Disaster Ignites Media's Reliance on Twitter

Labertouche inferno Photo: Hannah Phillip

With the recent bushfires in Australia, the worst in the nation’s history, social media tools like Twitter, Facebook and Flickr has kept people informed and in touch. According to an article from the Australian newspaper, The Age, “Mainstream news outlets, battling to provide comprehensive coverage of the tragedy, have incorporated accounts published on the social networking sites extensively in their reports.”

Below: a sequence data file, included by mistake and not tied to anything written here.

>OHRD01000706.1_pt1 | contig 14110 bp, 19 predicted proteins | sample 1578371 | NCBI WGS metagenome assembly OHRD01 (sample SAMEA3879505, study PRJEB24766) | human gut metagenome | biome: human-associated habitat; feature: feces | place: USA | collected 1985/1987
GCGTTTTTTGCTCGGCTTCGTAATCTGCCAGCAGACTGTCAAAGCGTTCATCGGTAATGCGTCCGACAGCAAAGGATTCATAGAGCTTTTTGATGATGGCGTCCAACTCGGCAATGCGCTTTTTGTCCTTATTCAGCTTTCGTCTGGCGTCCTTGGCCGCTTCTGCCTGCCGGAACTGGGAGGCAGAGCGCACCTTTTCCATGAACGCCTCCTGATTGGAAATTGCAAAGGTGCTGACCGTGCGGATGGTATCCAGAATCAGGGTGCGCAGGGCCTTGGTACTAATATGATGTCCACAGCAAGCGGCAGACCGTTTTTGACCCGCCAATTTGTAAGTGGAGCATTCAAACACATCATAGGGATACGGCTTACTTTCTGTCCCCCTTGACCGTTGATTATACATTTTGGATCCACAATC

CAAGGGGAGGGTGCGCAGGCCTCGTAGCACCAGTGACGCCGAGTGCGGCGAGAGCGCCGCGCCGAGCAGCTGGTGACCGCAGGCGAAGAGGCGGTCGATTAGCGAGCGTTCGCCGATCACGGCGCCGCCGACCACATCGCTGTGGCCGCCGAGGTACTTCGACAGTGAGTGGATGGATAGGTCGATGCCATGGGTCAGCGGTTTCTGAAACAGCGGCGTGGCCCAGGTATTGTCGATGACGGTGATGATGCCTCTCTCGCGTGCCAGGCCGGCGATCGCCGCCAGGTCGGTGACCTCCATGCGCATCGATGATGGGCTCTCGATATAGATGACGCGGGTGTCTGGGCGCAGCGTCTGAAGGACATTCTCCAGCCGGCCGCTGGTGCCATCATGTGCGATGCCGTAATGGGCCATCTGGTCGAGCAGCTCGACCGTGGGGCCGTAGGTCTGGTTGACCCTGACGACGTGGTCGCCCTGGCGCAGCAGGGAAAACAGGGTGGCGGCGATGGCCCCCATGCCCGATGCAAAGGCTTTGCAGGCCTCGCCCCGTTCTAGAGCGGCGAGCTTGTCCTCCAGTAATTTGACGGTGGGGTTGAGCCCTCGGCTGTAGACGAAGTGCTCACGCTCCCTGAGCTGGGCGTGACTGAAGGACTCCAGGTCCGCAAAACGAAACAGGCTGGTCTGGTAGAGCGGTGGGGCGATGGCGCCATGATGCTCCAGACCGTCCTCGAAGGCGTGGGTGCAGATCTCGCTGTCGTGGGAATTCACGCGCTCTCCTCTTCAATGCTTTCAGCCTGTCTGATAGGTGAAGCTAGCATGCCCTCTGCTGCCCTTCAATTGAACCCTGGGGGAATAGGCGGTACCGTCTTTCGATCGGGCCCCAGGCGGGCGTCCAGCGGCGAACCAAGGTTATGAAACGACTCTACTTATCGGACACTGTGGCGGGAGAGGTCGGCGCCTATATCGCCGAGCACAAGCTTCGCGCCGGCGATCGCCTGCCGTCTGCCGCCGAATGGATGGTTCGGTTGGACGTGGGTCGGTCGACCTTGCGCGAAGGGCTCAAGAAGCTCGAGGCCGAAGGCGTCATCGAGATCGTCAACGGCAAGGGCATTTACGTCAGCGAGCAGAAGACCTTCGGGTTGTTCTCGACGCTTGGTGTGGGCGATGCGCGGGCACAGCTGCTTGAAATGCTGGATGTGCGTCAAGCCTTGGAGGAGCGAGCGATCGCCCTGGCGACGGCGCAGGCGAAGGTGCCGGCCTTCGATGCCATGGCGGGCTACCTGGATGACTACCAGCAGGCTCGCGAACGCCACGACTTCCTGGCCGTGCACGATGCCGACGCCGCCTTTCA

The people on the ground had better access to the tragedy happening around them, and mobile and web tools gave them the outlets to get this information out to the rest of the world. Even the Australian Prime Minister, Kevin Rudd, used his Twitter account to talk to his 7,000 followers to provide links to emergency government assistance and ways to donate.

More and more people are tapped into these social networks, and the outpouring of content continues to grow with every major event. Tragedies feel bigger because we can put a human face on them. We read the words and we see the pictures as they happen. And acts of heroism get magnified for the same reason.

Originally posted on Koroberi.com

Jeffrey L Cohen

Jeffrey L Cohen